With Beale’s blessing, the Foxtail Rangers paid another visit to the tree the next July (1890), this time armed with shovels. Their mission: to see if a body really was buried there. Sure enough, some four feet beneath the surface, these amateur archaeologists discovered a skeleton – well, a partial skeleton. Its right forearm, both feet, and left hand were missing. After snapping a few pictures, the group reverently covered poor Peter’s mortal remains again.
Decades more slipped by without any further clues about Peter Lebec. Then in October, 1916 an earthquake struck, which damaging some of Ft. Tejon’s old adobe structures. As the buildings were repaired, broken adobe bricks were removed and thrown into a rubbish heap. And then one day, Tejon sheepman Samuel P. Allen happened to be poking around at the pile of disintegrating adobe when he saw something glitter.
That “something” turned out to be a silver five-franc coin, dated 1833. Nobody knows for sure where it came from, of course. But speculation immediately erupted that it might have fallen out of Peter Lebec’s pocket during his fatal battle with the bear, then been scooped up in the adobe mud when the fort was built. (The coin was reportedly given to a museum in Los Angeles in 1917.)
The Indians’ description of how Peter Lebec met his sad end seems to match the details given in the inscription. The mention of an “X” bear refers to the distinctive cross-shaped coloration along a grizzly’s shoulders and back. And this was clearly grizzly territory, back then.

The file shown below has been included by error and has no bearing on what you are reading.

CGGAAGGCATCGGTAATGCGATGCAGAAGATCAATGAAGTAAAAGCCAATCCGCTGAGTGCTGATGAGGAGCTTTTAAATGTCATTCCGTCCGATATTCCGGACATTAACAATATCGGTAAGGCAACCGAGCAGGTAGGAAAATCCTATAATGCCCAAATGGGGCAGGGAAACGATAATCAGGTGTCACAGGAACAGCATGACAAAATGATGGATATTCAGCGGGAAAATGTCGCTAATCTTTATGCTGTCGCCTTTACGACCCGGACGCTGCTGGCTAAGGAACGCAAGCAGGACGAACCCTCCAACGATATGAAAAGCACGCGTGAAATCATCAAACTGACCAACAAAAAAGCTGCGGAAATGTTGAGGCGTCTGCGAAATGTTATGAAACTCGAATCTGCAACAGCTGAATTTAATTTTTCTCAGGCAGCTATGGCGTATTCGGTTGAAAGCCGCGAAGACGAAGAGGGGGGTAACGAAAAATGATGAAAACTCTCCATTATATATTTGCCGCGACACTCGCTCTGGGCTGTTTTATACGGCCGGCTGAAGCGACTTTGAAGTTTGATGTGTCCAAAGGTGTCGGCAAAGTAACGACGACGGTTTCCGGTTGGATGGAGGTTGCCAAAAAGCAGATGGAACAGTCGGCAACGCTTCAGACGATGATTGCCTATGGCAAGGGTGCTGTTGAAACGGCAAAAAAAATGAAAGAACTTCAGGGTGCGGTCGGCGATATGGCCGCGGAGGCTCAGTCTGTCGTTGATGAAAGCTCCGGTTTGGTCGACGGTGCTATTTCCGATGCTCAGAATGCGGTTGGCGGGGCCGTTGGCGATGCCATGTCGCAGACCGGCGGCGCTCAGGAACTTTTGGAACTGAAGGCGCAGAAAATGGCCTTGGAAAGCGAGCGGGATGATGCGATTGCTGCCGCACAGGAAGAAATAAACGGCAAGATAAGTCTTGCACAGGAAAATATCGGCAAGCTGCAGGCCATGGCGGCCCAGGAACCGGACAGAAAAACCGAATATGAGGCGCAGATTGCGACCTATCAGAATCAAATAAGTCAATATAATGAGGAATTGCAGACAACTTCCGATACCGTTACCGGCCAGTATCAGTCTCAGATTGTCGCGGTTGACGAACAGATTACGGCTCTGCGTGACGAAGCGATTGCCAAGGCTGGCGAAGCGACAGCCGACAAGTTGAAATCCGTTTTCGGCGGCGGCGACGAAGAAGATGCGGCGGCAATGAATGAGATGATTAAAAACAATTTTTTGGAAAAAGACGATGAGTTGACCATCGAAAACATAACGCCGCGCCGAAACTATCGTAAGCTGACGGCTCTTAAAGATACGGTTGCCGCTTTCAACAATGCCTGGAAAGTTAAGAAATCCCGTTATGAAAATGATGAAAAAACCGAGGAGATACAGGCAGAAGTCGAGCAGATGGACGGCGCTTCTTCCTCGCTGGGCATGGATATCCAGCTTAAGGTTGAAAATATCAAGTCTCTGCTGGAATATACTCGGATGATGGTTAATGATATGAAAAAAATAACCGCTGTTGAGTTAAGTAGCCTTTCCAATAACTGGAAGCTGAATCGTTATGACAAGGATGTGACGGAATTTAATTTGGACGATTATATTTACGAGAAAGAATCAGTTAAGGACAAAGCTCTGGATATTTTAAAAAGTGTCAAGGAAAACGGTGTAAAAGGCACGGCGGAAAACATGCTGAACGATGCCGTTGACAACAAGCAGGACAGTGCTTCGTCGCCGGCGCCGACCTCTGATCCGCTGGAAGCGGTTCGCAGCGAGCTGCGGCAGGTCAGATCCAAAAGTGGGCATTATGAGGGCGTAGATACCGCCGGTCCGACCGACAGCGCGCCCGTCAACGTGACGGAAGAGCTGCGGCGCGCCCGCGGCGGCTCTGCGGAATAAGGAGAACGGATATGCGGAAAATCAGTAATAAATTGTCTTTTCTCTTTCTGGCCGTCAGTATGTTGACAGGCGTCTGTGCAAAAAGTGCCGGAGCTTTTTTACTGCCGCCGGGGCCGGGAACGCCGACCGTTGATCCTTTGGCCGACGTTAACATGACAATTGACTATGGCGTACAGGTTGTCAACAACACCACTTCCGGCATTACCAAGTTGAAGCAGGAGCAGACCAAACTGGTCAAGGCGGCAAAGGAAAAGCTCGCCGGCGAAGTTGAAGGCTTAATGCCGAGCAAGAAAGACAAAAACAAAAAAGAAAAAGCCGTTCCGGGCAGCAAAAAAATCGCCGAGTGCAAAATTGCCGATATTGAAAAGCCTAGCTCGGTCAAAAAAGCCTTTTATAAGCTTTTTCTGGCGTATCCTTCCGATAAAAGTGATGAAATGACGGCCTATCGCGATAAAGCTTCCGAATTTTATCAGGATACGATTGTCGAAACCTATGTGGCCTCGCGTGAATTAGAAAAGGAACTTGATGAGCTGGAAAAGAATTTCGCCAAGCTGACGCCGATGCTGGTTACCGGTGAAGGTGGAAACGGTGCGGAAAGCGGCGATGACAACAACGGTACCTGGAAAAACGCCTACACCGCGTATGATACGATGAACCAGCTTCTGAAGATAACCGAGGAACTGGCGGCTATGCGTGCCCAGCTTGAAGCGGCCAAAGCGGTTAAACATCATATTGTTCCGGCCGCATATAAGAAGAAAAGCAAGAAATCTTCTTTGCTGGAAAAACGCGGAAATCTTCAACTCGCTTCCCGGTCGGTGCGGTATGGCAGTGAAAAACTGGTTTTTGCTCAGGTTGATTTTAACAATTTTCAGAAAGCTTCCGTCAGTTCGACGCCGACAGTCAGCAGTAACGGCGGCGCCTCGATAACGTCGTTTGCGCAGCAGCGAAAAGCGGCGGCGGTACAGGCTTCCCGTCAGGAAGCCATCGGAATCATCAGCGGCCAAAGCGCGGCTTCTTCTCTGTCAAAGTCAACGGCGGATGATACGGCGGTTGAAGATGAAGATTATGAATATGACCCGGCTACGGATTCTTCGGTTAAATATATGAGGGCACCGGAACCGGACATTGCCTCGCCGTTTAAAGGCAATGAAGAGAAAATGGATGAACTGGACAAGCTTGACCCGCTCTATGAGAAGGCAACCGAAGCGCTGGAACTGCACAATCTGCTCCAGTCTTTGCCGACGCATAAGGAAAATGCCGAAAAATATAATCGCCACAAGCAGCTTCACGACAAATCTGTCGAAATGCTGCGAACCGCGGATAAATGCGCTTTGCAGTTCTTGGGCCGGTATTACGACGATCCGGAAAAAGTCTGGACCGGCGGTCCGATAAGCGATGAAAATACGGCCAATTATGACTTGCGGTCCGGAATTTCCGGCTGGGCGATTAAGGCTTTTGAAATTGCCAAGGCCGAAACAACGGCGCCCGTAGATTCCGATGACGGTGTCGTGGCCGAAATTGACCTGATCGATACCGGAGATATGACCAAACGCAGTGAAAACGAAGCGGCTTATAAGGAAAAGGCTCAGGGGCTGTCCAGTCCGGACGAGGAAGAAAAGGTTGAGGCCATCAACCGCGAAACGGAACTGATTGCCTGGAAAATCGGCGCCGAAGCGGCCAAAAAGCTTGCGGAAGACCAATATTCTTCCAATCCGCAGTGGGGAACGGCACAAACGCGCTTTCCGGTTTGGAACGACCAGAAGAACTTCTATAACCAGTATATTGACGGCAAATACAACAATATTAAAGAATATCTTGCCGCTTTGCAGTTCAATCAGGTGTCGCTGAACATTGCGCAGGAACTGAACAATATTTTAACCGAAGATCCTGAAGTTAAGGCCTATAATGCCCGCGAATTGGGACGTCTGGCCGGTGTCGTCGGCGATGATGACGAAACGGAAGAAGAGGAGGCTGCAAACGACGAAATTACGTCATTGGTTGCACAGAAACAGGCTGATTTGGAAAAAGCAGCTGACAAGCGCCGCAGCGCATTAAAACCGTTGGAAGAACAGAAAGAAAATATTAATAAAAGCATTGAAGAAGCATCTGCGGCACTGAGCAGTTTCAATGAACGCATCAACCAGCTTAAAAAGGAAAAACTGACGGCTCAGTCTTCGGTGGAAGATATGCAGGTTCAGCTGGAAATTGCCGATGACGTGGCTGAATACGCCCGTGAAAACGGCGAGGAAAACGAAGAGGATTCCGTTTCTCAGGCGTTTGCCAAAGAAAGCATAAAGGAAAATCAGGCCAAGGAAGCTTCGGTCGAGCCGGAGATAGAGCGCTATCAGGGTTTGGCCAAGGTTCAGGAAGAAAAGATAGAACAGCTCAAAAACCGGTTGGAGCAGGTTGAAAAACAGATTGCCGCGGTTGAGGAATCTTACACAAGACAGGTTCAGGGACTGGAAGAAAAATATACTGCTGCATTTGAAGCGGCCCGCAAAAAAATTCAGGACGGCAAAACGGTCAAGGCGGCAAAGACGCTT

But who was the unlucky Peter? Well, until about forty ago, there was sadly little evidence. A colorful story in the Bakersfield Morning Echo in May, 1921 claimed “Pierre LeBecque” was a French lieutenant in Napoleon’s army. In this rendition, Peter came to America to prepare a new home for Napoleon, should the emperor manage to escape his banishment. It was a fanciful tale that deserved an “A” for creativity, if an “F” for credibility.
Later historians speculated that Lebec was a French-Canadian trapper — perhaps a member of Michael La Framboise’s expedition, which was known to have left Ft. Vancouver in August, 1837. But subsequent research by Walt Wheelock and others confirmed that no Hudson’s Bay party ventured this far south that fall. And nobody named “Lebec” (or anything close) was found in the Hudson Bay Company records.
Instead, Wheelock believes Lebec was actually part of a roving band of “freebooters” – fur trappers and itinerant horse thieves known as Chaguanosos, led by French Canadian Jean-Baptiste Chalifoux. As Alta (Northern) California troops began moving south, this band of mercenaries agreed to help defend the Southern Californians, and in exchange won permission to hunt beaver in the mountains.
The Chaguanosos were certainly in the region about the time of Peter Lebec’s demise. In October, 1837, the group raided Mission Santa Ynez (north of Santa Barbara), where they stole horses. And in November, 1837 they descended on Mission San Louis Obispo, making off with some 1,500 animals, which they drove to New Mexico the following spring.
So, was the quiet small town of Lebec named after a “freebooter” and horse thief? Quite possible.
Still, Peter Lebec’s friends clearly loved him. They lingered to give him a decent burial, and carved an epitaph so enduring that the passing of their comrade is still remembered, almost two centuries later.